By: Rick Stein, Vice President, Fresh Foods, Food Marketing InstituteFresh Foods

There’s nothing stale about the fresh category in retail, which is arguably turning the food retail business on its head. It’s the ultimate disruptive category when it comes to competing for share of the business and we dedicated significant resources to our fresh strategy at FMI this year.


Food retailers will continue to find ways to distinguish their businesses in the marketplace by focusing on fresh. Even after years of growth, fresh foods segments are being tapped for bigger space allocations in the store over the next two years, given that shoppers continue to gravitate toward these categories, per the 2018 U.S. Food Retailing Industry Speaks operations survey. Our research suggests that retailers have found ways to further engage consumers and differentiate with fresh foods, better-for-you categories, and private brands, among key growth segments. They are advancing same-store sales and planning new investments in their businesses.

These operational shifts also affected FMI’s approach to its category research, adding new projects and research on departments above and beyond traditional produce categories. We created a new industry event that challenges FMI members to embrace a visionary role in food retail and establishes a relationship with executives who are investing in the perimeter of their stores. From blockchain to supply chain, our industry is poised to witness unprecedented change. Here are two strategies that were particularly noteworthy to our profession this year:

1. We established a stronger community among fresh executives:

Thanks to leadership from John Ruane, chief merchandising officer and senior vice president, Giant Martins, and Rick Steigerwald, senior vice president, Lunds & Byerly’s, we approved the Fresh Executive Committee to move forward with our first industry event that looks to the future of fresh and how participants see the business evolving. Eighty-five executives attended our event, FreshForward, to review forces on the global food supply, food waste, food service at retail and the evolving consumer. We created a retro atmosphere as a reminder that people’s tastes change along with the times: today’s consumers are more likely to download music digitally, play games online or on devices and rarely dine at a kitchen table.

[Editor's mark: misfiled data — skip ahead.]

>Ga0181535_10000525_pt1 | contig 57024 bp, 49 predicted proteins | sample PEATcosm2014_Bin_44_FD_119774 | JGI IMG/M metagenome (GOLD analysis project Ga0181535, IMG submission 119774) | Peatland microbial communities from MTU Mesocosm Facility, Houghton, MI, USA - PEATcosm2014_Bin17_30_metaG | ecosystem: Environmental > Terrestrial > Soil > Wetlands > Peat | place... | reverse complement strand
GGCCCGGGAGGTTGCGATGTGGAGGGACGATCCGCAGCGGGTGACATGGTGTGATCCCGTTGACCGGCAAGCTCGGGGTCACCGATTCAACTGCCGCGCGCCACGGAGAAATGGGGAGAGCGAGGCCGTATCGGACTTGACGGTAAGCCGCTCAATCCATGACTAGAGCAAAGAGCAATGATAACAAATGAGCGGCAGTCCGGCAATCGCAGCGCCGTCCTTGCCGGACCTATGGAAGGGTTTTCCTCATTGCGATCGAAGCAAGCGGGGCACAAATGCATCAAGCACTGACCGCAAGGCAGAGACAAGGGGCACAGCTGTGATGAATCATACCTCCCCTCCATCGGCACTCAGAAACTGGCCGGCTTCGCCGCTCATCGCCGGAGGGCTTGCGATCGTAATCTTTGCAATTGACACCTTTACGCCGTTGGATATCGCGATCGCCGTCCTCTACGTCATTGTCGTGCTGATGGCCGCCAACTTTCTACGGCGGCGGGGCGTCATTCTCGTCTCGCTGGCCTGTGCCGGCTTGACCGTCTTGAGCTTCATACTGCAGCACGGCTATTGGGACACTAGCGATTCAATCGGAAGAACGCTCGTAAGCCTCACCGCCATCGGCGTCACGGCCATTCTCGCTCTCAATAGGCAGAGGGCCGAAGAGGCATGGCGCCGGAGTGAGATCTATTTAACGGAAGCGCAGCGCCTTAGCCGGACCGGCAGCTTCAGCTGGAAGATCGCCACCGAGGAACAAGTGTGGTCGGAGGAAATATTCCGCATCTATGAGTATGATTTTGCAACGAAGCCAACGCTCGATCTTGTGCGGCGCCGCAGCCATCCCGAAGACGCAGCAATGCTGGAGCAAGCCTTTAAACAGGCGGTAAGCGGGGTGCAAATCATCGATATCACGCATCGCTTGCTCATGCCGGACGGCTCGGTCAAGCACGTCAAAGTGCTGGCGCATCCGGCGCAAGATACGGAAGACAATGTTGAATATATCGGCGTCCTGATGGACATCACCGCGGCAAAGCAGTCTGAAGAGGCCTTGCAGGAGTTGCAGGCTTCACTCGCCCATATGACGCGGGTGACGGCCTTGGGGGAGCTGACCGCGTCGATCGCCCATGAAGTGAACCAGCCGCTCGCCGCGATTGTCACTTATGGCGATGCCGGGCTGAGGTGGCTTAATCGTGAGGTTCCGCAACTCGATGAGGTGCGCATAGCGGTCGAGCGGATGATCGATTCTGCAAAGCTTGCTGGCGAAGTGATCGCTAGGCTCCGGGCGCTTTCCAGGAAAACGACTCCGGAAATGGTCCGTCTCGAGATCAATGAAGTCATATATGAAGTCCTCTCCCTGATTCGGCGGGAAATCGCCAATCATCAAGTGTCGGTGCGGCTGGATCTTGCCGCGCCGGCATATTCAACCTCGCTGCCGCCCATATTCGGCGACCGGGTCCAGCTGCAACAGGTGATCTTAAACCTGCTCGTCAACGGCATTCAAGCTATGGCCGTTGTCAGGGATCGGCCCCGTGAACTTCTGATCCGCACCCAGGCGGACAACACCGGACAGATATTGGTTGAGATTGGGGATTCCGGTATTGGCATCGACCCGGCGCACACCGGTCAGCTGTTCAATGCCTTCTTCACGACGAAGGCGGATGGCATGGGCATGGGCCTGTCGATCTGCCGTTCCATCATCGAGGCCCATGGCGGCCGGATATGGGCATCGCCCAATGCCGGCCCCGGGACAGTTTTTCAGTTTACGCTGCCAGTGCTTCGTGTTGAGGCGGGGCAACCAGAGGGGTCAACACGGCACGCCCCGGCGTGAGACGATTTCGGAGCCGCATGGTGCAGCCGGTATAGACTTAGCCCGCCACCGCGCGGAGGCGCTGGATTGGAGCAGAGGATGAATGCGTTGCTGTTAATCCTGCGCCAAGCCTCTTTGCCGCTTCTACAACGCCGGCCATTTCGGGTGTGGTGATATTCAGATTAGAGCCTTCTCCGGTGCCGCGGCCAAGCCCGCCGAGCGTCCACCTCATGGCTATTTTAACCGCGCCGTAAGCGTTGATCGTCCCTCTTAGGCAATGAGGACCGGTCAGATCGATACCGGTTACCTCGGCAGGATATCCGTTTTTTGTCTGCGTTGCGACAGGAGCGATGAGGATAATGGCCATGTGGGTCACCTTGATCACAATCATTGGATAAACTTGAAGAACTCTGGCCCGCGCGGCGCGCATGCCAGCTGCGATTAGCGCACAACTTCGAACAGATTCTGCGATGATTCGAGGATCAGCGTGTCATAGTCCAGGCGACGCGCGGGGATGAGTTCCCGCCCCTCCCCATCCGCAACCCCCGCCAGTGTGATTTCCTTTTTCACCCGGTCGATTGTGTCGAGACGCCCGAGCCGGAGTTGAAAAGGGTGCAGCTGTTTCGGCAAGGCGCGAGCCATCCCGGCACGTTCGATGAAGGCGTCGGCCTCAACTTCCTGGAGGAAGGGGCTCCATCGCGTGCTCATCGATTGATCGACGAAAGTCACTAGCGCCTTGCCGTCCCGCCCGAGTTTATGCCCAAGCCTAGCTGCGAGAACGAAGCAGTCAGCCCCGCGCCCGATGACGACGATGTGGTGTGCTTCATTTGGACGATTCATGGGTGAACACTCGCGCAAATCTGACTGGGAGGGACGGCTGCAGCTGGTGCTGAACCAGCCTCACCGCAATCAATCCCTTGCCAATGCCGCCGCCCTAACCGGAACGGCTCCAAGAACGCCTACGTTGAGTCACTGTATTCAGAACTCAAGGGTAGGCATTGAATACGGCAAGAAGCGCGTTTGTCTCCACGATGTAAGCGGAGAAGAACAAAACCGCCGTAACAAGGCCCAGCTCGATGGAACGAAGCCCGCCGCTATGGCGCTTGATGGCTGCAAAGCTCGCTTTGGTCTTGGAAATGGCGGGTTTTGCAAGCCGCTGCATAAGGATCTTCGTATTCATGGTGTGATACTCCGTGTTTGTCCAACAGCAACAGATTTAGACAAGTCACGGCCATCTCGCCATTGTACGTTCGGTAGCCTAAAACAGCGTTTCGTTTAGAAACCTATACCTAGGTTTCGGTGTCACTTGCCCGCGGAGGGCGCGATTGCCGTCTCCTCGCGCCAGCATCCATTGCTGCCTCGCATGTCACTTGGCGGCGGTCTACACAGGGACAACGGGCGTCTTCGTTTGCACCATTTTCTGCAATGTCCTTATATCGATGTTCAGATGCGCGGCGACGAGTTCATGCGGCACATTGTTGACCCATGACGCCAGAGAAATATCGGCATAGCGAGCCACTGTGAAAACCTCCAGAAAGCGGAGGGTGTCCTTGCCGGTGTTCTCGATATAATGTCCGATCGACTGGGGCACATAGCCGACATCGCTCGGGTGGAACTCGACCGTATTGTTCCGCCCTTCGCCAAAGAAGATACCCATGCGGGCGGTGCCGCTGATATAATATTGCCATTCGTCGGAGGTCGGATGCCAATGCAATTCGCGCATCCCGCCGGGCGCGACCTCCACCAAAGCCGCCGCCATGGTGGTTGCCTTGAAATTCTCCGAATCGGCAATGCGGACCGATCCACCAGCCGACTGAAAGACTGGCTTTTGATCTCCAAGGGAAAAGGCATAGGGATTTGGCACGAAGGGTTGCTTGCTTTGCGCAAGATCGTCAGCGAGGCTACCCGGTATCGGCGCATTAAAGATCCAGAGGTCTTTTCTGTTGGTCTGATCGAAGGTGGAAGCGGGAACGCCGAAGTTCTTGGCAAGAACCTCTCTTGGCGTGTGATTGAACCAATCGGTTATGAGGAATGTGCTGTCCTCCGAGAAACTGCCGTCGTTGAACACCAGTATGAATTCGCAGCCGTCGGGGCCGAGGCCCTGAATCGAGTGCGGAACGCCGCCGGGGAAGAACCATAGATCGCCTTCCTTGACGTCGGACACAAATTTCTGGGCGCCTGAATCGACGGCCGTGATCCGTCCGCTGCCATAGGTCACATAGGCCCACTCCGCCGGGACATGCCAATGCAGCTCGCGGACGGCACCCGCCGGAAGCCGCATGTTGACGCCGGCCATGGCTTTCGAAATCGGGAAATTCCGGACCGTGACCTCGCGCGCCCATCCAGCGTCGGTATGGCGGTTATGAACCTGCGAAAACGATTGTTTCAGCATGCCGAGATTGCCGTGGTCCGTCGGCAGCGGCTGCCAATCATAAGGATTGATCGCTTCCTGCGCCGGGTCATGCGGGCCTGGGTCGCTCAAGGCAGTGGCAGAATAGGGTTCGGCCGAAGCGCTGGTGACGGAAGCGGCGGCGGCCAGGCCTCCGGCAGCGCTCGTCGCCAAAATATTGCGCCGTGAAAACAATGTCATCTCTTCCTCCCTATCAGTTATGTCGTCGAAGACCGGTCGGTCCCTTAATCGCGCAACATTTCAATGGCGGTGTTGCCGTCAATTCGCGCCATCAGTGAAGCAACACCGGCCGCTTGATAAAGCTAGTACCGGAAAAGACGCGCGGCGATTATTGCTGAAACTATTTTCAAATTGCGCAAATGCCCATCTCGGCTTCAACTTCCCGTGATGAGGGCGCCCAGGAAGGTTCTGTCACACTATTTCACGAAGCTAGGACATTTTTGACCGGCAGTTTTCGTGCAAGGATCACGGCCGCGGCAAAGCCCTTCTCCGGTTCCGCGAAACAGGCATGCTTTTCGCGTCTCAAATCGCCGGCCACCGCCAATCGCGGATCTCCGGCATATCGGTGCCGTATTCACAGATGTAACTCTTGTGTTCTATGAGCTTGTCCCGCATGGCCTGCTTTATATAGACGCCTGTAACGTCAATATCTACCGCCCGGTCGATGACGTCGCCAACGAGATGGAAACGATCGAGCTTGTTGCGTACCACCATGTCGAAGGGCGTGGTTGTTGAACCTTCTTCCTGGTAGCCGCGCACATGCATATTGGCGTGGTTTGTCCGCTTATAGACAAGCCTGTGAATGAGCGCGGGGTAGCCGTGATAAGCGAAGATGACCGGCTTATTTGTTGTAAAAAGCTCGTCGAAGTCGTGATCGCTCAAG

2. We emphasized our reputation as the resource for Fresh

The Fresh Foods Leadership Council cemented its reputation for delivering relevant consumer insights on fresh departments. We presented findings from the Power of Meat, Power of Produce and Power of Foodservice at Retail at thought leadership events across the country and garnered significant pickup in trade journals. One of our members described this research as necessary to help him determine strategies and tactics to drive sales. In addition to these analyses, we fielded research for release in 2019 specific to seafood and bakery.

FMI continues to create partnerships with trade groups to widen our audience, namely our work with the North American Meat Institute via the Annual Meat Conference and the Southern Exposure Produce event. We also collaborate with data powerhouses regarding consumer insights. For instance, we again peered through the lens of the consumer via our work with IRI on the Top Trends in Fresh, interviewing shoppers to explore their opinions and strategies.

Our 2018 efforts prove that our members’ physical and online store strategies will always include a fresh look forward. The focus on fresh in food retail remains the most important way to differentiate now and in the future.